As I was reading Alison Perkel’s post about building loyalty in the team I recalled a communication training I got recently. One of tasks for the group was to point areas we suck at and/or would like to work on.
Almost everyone pointed listening and motivating.
As Alison writes
“This means that one of the most important skills a manager needs is the ability to listen. Find out what your employees want, what motivates them and ensure that they feel enabled to reach their goals. Figure out how to make these goals happen.”
Sounds good, doesn’t it? I guess vast majority of managers would second it.
And then I hear how people can’t be motivated because a couple of money-related mechanisms were frozen. Or how people are lost because they keep hearing mixed messages about the situation around and managers can’t give them straight answers.
If we talk about motivating people let’s just stop thinking about money and money alone. Look at the big picture. Do you even know what is important for your people? Do you even talk with them, let alone listening to them?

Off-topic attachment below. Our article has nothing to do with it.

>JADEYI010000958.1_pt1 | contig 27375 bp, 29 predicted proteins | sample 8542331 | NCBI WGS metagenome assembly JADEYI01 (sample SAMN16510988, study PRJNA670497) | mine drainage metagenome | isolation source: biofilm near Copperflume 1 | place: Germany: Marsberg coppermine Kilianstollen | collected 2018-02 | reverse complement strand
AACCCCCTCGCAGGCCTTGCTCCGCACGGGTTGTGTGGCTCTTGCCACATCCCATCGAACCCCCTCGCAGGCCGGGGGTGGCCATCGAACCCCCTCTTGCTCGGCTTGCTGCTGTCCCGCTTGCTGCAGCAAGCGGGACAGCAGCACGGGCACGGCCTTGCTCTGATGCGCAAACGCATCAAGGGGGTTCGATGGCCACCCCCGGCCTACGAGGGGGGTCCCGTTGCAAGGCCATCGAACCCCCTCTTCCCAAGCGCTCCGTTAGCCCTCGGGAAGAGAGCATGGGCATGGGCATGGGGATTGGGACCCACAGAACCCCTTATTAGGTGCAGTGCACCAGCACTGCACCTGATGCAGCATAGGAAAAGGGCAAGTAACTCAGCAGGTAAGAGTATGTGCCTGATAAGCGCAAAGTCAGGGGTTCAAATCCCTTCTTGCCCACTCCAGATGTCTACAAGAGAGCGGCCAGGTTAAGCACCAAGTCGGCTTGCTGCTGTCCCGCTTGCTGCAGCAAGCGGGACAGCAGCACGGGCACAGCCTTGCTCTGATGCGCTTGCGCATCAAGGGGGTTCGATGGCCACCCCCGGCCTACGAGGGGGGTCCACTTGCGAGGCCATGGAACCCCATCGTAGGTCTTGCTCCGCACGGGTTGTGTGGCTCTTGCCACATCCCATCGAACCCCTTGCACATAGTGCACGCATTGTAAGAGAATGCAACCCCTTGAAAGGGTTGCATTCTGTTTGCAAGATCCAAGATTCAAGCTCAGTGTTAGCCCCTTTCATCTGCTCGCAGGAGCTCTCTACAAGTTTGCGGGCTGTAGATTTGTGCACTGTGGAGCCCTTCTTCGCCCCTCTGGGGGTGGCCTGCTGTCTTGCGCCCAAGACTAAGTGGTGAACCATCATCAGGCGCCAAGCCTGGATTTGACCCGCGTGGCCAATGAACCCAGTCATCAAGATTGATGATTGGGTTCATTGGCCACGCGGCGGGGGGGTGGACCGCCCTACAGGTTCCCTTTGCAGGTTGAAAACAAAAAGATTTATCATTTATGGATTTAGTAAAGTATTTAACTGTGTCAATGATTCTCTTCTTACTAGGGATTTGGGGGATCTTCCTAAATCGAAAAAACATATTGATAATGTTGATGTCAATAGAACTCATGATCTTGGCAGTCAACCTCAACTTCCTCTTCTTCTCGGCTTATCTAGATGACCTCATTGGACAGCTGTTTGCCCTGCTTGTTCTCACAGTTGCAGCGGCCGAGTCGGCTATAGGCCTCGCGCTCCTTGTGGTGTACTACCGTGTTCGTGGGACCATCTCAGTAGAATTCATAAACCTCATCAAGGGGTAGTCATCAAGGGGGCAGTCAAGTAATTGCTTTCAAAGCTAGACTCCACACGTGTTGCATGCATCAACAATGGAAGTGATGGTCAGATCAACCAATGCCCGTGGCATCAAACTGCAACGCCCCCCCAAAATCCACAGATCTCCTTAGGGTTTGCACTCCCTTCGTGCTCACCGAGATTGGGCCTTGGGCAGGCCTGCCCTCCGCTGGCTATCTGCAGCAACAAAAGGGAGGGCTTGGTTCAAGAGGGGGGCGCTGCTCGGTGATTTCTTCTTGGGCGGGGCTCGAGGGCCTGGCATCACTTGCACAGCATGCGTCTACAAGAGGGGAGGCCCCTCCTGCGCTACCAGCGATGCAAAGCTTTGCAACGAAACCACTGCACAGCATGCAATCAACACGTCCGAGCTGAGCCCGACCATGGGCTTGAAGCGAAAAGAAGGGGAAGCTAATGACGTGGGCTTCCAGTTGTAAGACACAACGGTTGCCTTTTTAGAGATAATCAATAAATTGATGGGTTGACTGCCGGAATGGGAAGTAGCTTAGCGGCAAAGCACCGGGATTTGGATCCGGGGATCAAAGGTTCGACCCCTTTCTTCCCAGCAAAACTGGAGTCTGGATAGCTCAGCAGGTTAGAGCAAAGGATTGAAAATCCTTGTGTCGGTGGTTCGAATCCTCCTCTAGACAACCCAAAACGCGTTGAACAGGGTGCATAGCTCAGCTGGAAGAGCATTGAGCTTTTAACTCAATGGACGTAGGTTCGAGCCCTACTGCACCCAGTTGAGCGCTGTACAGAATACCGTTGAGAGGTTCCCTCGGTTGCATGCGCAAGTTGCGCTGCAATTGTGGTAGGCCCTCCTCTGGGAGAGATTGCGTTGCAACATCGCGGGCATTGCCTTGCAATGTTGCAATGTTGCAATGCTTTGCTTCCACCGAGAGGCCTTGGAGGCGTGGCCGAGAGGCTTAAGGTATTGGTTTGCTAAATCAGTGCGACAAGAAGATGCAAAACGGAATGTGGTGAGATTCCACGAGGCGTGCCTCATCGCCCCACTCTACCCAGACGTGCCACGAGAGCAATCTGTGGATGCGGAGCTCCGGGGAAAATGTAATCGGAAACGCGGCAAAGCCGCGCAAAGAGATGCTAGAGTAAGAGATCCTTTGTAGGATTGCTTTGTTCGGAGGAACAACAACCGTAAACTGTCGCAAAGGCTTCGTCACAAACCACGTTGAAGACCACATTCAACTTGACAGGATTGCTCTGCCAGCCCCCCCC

I don’t organize meetings with my team. But the only reason why I can do this is because I sit with every one of them in a single room (which is great by the way). If I had a fancy isolated office I would have scheduled time for team meeting every week. That’s one of sure-shot methods to get people speaking. And if they don’t speak you won’t hear them, no matter how hard you try.
Once you know what is important for whom it would be easier to build team motivation. Even when money is an issue for someone, in vast majority of cases it is neither the only nor the most important problem. And almost always a manager can easily deal with it.
Stop complaining about lack of tools to motivate people and start using those you have at hand.
Now I’m just going to read the post. After all it is addressed to me too.